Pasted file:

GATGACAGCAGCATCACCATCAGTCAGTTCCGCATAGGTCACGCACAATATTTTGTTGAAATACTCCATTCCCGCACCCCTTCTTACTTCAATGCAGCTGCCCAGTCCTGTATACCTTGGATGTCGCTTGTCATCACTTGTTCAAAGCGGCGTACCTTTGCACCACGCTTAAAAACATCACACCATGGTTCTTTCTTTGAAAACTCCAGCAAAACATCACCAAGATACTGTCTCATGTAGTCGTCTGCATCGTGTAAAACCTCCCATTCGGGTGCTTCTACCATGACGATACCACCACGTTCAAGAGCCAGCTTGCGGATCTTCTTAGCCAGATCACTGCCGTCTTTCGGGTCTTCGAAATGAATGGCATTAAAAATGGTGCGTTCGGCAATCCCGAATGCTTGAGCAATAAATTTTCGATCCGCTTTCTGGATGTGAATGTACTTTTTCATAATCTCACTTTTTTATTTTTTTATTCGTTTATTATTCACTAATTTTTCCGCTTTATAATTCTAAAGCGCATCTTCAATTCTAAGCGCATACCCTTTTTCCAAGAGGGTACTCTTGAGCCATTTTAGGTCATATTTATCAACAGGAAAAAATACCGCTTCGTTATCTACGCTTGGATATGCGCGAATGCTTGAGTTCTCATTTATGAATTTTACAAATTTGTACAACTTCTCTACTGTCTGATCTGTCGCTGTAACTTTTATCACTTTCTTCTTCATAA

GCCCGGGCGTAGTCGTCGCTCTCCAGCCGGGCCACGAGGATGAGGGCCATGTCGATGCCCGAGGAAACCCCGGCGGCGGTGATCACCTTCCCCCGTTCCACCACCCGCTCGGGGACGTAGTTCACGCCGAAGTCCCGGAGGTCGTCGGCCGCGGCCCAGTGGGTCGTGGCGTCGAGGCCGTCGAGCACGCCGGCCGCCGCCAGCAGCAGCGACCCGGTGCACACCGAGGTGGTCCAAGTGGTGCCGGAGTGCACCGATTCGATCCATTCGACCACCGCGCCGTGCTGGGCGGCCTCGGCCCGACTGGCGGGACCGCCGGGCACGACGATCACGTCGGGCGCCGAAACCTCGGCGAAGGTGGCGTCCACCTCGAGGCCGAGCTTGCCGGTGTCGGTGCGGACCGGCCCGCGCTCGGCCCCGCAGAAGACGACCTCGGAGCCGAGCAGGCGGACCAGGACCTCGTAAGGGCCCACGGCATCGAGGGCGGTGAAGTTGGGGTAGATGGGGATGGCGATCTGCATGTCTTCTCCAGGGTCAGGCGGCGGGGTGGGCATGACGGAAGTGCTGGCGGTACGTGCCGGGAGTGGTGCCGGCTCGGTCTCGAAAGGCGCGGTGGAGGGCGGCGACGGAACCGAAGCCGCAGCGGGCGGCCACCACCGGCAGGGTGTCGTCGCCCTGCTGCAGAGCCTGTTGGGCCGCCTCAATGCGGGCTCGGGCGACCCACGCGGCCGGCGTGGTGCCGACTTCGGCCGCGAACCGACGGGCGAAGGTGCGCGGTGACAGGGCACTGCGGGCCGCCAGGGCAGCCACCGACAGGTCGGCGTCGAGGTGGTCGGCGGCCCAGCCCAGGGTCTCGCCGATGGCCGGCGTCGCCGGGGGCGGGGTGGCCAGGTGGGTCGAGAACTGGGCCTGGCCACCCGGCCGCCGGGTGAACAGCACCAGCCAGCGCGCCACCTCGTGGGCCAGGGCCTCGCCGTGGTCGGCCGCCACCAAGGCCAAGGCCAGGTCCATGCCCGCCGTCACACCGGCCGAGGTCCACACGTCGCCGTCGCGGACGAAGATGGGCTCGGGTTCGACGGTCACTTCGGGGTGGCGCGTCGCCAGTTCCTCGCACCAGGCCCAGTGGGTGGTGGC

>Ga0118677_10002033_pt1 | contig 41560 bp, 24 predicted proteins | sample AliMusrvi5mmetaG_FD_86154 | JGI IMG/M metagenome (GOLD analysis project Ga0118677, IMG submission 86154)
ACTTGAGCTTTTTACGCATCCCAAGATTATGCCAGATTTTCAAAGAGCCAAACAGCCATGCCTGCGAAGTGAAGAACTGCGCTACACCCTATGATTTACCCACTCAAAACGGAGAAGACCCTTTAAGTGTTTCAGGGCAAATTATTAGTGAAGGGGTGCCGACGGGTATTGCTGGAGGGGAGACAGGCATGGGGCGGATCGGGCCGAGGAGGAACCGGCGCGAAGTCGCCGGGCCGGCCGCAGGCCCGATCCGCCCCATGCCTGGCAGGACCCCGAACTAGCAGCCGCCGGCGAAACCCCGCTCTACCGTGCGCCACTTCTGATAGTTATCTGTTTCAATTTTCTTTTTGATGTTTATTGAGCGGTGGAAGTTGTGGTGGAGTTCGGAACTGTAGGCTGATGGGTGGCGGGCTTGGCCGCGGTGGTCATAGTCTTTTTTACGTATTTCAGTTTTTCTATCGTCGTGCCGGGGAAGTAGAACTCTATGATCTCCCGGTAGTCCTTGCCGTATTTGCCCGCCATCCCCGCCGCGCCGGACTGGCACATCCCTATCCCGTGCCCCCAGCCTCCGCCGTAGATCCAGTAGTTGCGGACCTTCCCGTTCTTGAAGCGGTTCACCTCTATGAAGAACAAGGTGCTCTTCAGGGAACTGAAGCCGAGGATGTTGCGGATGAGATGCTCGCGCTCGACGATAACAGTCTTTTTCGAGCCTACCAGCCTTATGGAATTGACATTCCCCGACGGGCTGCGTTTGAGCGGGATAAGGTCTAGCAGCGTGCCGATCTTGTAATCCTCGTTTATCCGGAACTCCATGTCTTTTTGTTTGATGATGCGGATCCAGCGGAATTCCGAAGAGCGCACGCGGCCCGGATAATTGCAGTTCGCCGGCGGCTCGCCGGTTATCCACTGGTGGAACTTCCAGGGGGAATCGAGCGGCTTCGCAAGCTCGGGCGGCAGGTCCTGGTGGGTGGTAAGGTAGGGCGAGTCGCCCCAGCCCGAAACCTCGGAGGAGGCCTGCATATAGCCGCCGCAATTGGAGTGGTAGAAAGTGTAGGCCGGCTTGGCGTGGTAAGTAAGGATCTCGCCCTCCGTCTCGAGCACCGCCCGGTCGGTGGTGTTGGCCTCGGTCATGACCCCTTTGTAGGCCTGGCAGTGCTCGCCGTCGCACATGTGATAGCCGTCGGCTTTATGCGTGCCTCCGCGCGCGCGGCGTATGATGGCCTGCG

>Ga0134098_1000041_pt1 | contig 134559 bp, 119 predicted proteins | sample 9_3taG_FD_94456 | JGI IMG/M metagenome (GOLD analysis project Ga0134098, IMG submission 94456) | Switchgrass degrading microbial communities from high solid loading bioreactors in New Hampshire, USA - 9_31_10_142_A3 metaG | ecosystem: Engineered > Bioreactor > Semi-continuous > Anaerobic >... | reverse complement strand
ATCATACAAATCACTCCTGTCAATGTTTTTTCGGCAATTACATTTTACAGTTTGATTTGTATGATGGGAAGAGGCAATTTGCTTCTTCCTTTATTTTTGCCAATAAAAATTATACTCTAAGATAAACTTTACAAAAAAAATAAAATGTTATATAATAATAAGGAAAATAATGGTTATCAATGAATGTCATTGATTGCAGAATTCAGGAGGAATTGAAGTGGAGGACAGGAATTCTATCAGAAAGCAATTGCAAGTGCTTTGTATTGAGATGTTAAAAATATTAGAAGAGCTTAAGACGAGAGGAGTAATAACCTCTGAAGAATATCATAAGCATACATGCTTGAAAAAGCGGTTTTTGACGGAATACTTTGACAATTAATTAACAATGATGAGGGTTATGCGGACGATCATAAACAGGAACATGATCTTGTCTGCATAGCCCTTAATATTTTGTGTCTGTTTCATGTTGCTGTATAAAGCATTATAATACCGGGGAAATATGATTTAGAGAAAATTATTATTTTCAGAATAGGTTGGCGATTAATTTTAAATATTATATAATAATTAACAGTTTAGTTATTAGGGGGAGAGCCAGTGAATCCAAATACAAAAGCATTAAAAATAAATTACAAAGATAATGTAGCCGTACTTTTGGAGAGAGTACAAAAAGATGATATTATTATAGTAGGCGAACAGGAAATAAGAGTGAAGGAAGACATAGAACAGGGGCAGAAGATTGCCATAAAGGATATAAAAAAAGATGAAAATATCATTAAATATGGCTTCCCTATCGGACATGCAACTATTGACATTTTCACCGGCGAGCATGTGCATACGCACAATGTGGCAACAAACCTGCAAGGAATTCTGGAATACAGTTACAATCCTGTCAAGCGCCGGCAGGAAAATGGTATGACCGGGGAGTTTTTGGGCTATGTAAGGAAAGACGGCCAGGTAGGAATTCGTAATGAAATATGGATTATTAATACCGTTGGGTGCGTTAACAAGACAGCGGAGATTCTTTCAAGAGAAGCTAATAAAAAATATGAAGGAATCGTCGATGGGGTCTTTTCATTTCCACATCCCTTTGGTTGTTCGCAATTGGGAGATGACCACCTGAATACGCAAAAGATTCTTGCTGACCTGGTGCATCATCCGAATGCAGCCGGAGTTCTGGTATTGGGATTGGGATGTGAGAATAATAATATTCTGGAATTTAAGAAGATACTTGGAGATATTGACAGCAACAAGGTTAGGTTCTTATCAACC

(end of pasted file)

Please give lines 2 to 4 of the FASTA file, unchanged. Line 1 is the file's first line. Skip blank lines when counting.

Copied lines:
GCCCGGGCGTAGTCGTCGCTCTCCAGCCGGGCCACGAGGATGAGGGCCATGTCGATGCCCGAGGAAACCCCGGCGGCGGTGATCACCTTCCCCCGTTCCACCACCCGCTCGGGGACGTAGTTCACGCCGAAGTCCCGGAGGTCGTCGGCCGCGGCCCAGTGGGTCGTGGCGTCGAGGCCGTCGAGCACGCCGGCCGCCGCCAGCAGCAGCGACCCGGTGCACACCGAGGTGGTCCAAGTGGTGCCGGAGTGCACCGATTCGATCCATTCGACCACCGCGCCGTGCTGGGCGGCCTCGGCCCGACTGGCGGGACCGCCGGGCACGACGATCACGTCGGGCGCCGAAACCTCGGCGAAGGTGGCGTCCACCTCGAGGCCGAGCTTGCCGGTGTCGGTGCGGACCGGCCCGCGCTCGGCCCCGCAGAAGACGACCTCGGAGCCGAGCAGGCGGACCAGGACCTCGTAAGGGCCCACGGCATCGAGGGCGGTGAAGTTGGGGTAGATGGGGATGGCGATCTGCATGTCTTCTCCAGGGTCAGGCGGCGGGGTGGGCATGACGGAAGTGCTGGCGGTACGTGCCGGGAGTGGTGCCGGCTCGGTCTCGAAAGGCGCGGTGGAGGGCGGCGACGGAACCGAAGCCGCAGCGGGCGGCCACCACCGGCAGGGTGTCGTCGCCCTGCTGCAGAGCCTGTTGGGCCGCCTCAATGCGGGCTCGGGCGACCCACGCGGCCGGCGTGGTGCCGACTTCGGCCGCGAACCGACGGGCGAAGGTGCGCGGTGACAGGGCACTGCGGGCCGCCAGGGCAGCCACCGACAGGTCGGCGTCGAGGTGGTCGGCGGCCCAGCCCAGGGTCTCGCCGATGGCCGGCGTCGCCGGGGGCGGGGTGGCCAGGTGGGTCGAGAACTGGGCCTGGCCACCCGGCCGCCGGGTGAACAGCACCAGCCAGCGCGCCACCTCGTGGGCCAGGGCCTCGCCGTGGTCGGCCGCCACCAAGGCCAAGGCCAGGTCCATGCCCGCCGTCACACCGGCCGAGGTCCACACGTCGCCGTCGCGGACGAAGATGGGCTCGGGTTCGACGGTCACTTCGGGGTGGCGCGTCGCCAGTTCCTCGCACCAGGCCCAGTGGGTGGTGGC

>Ga0118677_10002033_pt1 | contig 41560 bp, 24 predicted proteins | sample AliMusrvi5mmetaG_FD_86154 | JGI IMG/M metagenome (GOLD analysis project Ga0118677, IMG submission 86154)
ACTTGAGCTTTTTACGCATCCCAAGATTATGCCAGATTTTCAAAGAGCCAAACAGCCATGCCTGCGAAGTGAAGAACTGCGCTACACCCTATGATTTACCCACTCAAAACGGAGAAGACCCTTTAAGTGTTTCAGGGCAAATTATTAGTGAAGGGGTGCCGACGGGTATTGCTGGAGGGGAGACAGGCATGGGGCGGATCGGGCCGAGGAGGAACCGGCGCGAAGTCGCCGGGCCGGCCGCAGGCCCGATCCGCCCCATGCCTGGCAGGACCCCGAACTAGCAGCCGCCGGCGAAACCCCGCTCTACCGTGCGCCACTTCTGATAGTTATCTGTTTCAATTTTCTTTTTGATGTTTATTGAGCGGTGGAAGTTGTGGTGGAGTTCGGAACTGTAGGCTGATGGGTGGCGGGCTTGGCCGCGGTGGTCATAGTCTTTTTTACGTATTTCAGTTTTTCTATCGTCGTGCCGGGGAAGTAGAACTCTATGATCTCCCGGTAGTCCTTGCCGTATTTGCCCGCCATCCCCGCCGCGCCGGACTGGCACATCCCTATCCCGTGCCCCCAGCCTCCGCCGTAGATCCAGTAGTTGCGGACCTTCCCGTTCTTGAAGCGGTTCACCTCTATGAAGAACAAGGTGCTCTTCAGGGAACTGAAGCCGAGGATGTTGCGGATGAGATGCTCGCGCTCGACGATAACAGTCTTTTTCGAGCCTACCAGCCTTATGGAATTGACATTCCCCGACGGGCTGCGTTTGAGCGGGATAAGGTCTAGCAGCGTGCCGATCTTGTAATCCTCGTTTATCCGGAACTCCATGTCTTTTTGTTTGATGATGCGGATCCAGCGGAATTCCGAAGAGCGCACGCGGCCCGGATAATTGCAGTTCGCCGGCGGCTCGCCGGTTATCCACTGGTGGAACTTCCAGGGGGAATCGAGCGGCTTCGCAAGCTCGGGCGGCAGGTCCTGGTGGGTGGTAAGGTAGGGCGAGTCGCCCCAGCCCGAAACCTCGGAGGAGGCCTGCATATAGCCGCCGCAATTGGAGTGGTAGAAAGTGTAGGCCGGCTTGGCGTGGTAAGTAAGGATCTCGCCCTCCGTCTCGAGCACCGCCCGGTCGGTGGTGTTGGCCTCGGTCATGACCCCTTTGTAGGCCTGGCAGTGCTCGCCGTCGCACATGTGATAGCCGTCGGCTTTATGCGTGCCTCCGCGCGCGCGGCGTATGATGGCCTGCG